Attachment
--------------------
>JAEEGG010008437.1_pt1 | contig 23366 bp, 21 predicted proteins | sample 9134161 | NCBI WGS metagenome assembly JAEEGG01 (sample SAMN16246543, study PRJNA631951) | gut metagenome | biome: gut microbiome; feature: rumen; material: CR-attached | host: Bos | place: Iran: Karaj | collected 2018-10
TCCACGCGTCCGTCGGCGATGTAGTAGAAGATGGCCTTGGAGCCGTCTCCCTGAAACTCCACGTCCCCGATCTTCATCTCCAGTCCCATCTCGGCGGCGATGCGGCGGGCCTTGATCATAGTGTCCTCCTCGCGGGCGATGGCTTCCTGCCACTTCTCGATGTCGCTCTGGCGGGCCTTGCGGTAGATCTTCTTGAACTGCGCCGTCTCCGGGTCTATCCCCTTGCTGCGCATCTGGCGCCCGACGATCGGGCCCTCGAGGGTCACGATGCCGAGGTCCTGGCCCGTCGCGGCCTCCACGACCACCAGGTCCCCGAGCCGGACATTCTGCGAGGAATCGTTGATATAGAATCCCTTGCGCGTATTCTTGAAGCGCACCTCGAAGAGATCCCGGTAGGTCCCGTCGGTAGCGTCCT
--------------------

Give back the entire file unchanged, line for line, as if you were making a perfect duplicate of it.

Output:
>JAEEGG010008437.1_pt1 | contig 23366 bp, 21 predicted proteins | sample 9134161 | NCBI WGS metagenome assembly JAEEGG01 (sample SAMN16246543, study PRJNA631951) | gut metagenome | biome: gut microbiome; feature: rumen; material: CR-attached | host: Bos | place: Iran: Karaj | collected 2018-10
TCCACGCGTCCGTCGGCGATGTAGTAGAAGATGGCCTTGGAGCCGTCTCCCTGAAACTCCACGTCCCCGATCTTCATCTCCAGTCCCATCTCGGCGGCGATGCGGCGGGCCTTGATCATAGTGTCCTCCTCGCGGGCGATGGCTTCCTGCCACTTCTCGATGTCGCTCTGGCGGGCCTTGCGGTAGATCTTCTTGAACTGCGCCGTCTCCGGGTCTATCCCCTTGCTGCGCATCTGGCGCCCGACGATCGGGCCCTCGAGGGTCACGATGCCGAGGTCCTGGCCCGTCGCGGCCTCCACGACCACCAGGTCCCCGAGCCGGACATTCTGCGAGGAATCGTTGATATAGAATCCCTTGCGCGTATTCTTGAAGCGCACCTCGAAGAGATCCCGGTAGGTCCCGTCGGTAGCGTCCT